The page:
This past Wednesday PBS aired a wonderful program on genetics, “Cracking Your Genetic Code,” as part of its NOVA series. The program, which was produced in association with The Hastings Center, explores whether we are ready for “personalized, gene-based medicine.” The full video is available online.
By following a few medical cases and interviewing researchers from noted institutions including NIH, Dartmouth, and Harvard, as well geneticists working at genotyping labs, the show draws attention to the hopes and the concerns that mass genetic sequencing may bring.
The program explains that it took 13 years and cost $3 billion to successfully sequence the first human genome. Just three years ago, the genome could be mapped for $350K. But now, genotyping is open to mass consumption for under $1,000.
As more and more people elect for genotyping, the growing data set will help scientists identify causes of illness, leading to new treatments, but there may also be some negative repercussions on privacy and quality of life.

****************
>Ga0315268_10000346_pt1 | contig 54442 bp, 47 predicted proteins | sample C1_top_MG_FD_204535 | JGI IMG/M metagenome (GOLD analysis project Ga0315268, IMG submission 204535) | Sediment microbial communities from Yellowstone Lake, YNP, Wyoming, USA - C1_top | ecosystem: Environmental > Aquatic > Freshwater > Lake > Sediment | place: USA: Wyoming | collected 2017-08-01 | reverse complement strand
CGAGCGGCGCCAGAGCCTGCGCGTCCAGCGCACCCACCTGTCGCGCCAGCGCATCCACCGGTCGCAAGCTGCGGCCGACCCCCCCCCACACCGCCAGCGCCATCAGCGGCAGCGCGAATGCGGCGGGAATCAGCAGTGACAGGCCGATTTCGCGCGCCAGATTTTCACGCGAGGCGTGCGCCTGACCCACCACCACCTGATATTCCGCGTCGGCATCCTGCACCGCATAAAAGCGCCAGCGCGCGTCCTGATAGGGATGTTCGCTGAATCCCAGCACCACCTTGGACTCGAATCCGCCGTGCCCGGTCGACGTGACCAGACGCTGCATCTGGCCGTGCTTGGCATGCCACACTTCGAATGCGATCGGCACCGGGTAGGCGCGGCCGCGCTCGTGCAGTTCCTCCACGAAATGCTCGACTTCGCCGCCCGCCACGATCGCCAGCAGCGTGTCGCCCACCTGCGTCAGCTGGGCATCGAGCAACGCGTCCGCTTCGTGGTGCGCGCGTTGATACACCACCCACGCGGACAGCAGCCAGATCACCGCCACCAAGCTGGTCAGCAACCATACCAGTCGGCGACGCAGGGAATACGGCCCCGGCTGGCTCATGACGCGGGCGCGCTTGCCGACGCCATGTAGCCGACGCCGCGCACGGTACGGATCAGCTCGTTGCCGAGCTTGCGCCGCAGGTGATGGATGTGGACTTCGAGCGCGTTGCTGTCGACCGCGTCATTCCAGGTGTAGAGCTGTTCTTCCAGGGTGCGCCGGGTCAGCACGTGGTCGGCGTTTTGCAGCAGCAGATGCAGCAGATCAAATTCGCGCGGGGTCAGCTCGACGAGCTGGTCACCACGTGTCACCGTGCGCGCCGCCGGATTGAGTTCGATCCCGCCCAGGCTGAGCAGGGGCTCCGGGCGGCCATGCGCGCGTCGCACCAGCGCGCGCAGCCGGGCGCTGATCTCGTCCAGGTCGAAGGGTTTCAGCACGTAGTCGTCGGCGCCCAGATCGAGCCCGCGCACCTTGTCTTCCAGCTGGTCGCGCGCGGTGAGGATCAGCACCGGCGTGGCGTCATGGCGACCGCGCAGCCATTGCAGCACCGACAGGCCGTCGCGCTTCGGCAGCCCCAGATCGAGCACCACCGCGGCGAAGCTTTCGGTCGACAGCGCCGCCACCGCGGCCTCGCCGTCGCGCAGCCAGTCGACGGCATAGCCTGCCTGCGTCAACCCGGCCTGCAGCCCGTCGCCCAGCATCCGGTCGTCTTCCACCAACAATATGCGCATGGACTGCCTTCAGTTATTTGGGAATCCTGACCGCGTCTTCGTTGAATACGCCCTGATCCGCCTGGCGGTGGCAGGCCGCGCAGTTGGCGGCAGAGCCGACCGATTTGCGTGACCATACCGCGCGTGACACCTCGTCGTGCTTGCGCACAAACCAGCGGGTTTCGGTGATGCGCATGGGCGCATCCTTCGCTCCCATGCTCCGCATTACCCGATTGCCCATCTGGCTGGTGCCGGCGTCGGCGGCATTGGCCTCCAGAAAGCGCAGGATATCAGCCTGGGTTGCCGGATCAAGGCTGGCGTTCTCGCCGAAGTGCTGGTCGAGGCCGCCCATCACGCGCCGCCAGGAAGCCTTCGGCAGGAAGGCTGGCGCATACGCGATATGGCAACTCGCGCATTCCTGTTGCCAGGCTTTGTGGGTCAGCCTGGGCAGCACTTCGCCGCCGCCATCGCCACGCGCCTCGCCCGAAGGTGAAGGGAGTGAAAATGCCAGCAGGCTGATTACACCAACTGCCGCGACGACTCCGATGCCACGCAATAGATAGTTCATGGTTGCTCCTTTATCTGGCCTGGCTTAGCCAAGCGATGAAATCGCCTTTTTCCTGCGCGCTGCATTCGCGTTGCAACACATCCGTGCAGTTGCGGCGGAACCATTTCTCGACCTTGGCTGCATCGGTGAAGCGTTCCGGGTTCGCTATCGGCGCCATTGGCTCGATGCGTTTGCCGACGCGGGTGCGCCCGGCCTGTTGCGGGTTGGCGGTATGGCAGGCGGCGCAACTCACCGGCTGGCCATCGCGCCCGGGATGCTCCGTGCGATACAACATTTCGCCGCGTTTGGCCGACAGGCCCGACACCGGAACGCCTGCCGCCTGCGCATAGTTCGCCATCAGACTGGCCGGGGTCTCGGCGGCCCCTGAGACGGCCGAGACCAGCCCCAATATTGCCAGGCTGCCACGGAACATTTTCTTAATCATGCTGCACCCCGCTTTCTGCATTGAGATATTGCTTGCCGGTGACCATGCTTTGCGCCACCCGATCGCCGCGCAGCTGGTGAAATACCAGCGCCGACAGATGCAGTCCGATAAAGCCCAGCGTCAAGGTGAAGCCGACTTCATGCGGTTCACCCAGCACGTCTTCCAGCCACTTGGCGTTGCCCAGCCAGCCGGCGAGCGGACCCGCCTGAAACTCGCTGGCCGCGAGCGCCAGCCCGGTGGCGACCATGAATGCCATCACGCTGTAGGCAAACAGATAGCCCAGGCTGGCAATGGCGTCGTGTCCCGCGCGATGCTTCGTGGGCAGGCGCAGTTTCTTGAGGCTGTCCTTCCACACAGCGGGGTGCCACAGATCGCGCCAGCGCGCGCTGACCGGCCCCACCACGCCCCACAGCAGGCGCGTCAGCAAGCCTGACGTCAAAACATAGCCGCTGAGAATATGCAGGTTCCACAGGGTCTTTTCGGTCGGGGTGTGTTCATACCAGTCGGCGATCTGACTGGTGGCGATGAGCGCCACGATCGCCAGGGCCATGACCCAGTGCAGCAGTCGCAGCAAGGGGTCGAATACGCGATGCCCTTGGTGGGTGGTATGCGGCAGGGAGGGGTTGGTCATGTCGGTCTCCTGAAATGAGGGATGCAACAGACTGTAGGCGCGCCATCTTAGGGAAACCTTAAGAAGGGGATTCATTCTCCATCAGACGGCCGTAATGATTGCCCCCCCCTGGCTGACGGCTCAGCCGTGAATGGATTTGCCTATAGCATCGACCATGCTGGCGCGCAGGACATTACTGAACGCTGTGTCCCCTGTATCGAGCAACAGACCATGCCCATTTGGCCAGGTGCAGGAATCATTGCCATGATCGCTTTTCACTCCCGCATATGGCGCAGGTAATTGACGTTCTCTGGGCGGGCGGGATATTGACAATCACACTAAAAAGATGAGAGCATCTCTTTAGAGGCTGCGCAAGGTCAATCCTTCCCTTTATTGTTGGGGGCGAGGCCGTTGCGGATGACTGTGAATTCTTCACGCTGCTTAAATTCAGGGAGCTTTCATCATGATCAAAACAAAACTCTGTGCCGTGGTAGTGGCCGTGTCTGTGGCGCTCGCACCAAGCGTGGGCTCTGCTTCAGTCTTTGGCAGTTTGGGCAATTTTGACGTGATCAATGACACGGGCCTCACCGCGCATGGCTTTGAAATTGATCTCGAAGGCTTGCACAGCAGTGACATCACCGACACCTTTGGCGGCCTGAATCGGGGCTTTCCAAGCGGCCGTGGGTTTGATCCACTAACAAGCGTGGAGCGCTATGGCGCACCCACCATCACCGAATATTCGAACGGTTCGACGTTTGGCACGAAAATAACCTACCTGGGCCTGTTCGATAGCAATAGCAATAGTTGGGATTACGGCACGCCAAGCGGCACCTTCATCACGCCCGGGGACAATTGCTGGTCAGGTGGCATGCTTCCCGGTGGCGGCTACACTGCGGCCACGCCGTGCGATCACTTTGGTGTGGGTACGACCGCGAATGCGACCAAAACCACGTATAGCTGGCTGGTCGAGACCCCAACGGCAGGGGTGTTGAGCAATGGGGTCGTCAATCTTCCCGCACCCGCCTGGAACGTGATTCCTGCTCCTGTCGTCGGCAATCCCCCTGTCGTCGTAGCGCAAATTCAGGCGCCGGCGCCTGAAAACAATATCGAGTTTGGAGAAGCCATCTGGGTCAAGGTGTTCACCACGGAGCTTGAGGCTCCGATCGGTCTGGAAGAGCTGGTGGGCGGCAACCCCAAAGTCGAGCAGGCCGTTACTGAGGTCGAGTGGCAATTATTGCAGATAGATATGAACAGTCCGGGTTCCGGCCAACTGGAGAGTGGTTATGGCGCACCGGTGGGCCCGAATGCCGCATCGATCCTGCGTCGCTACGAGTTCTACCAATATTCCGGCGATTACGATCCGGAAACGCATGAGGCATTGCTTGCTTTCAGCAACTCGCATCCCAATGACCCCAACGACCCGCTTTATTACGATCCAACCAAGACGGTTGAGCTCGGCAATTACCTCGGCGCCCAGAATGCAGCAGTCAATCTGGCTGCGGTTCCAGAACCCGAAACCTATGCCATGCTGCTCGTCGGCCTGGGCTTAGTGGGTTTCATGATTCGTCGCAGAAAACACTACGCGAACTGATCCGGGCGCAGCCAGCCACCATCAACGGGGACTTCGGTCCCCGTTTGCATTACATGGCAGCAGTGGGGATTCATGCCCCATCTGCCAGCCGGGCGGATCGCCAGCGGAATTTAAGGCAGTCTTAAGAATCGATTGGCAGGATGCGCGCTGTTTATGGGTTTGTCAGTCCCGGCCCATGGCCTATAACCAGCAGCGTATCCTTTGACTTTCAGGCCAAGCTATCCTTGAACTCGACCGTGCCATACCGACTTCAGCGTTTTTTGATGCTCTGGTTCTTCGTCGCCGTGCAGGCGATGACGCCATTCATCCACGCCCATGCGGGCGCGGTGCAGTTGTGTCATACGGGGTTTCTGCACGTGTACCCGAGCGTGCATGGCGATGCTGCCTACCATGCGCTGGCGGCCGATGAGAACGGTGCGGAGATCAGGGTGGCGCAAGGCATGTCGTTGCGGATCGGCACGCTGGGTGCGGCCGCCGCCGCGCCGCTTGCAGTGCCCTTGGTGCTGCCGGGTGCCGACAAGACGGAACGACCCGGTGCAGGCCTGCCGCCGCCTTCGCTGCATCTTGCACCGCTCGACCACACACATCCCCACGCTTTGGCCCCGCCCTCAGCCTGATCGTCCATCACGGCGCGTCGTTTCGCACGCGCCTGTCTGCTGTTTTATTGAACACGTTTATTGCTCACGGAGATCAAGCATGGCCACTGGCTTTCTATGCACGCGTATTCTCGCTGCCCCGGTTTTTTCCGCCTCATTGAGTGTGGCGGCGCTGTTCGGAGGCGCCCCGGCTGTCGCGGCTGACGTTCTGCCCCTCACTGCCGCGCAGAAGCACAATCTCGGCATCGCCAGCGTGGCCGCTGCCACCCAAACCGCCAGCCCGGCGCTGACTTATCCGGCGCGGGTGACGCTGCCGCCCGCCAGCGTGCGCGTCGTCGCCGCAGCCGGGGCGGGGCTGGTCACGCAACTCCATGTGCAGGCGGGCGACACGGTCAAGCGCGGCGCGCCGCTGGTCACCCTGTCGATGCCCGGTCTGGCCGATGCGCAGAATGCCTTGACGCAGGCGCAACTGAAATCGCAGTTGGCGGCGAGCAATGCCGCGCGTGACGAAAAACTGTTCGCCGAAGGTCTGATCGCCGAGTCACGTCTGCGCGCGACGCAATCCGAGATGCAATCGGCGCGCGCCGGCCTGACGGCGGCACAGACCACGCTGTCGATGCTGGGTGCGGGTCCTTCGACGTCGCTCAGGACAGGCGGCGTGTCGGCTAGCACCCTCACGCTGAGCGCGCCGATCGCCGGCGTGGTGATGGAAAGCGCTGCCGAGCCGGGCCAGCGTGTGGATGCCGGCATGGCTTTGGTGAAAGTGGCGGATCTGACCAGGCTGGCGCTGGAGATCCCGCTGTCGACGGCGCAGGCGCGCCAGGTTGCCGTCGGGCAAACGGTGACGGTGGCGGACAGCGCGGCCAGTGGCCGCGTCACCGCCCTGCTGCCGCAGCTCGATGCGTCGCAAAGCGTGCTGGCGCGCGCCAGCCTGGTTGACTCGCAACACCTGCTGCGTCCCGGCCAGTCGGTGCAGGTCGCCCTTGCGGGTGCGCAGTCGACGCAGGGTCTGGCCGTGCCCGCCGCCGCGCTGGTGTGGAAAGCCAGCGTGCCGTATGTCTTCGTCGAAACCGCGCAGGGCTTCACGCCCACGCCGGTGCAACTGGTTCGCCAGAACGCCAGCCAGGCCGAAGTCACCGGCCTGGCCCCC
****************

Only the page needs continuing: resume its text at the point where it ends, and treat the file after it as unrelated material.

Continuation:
Some questions raised during the program:
- Will health insurance companies gain access to this data and limit or deny coverage to people at risk for disease?
- If you find out that you are at risk for a serious disease such as Alzheimer’s, will you live in fear, even if the risk is not that high? Information gleaned from genotyping is not hard fact, but probabilistic information that people may over-interpret.
- If you find out that you’re actually quite healthy and at limited risk for any serious diseases, will that lead to riskier behavior, even though environmental factors remain a serious consideration in health?
- Will genotyping lead to the creation of designer babies?
- If a child’s genome reveals a risk for certain health issues, will that lead to stigmatization? For example, if girl is at risk for cardiovascular disease, will she be kept off the school soccer team?
Dana Alliance member Rudolph Tanzi, Ph.D., of Massachusetts General Hospital in Boston addresses a number of these questions in the show and in a 2008 PBS Q&A on personal DNA testing. (Side note: Dr. Tanzi’s musical accomplishments were recently featured in an article by the Dana Foundation—he played with Aerosmith’s Joe Perry!)
--Ann L. Whitman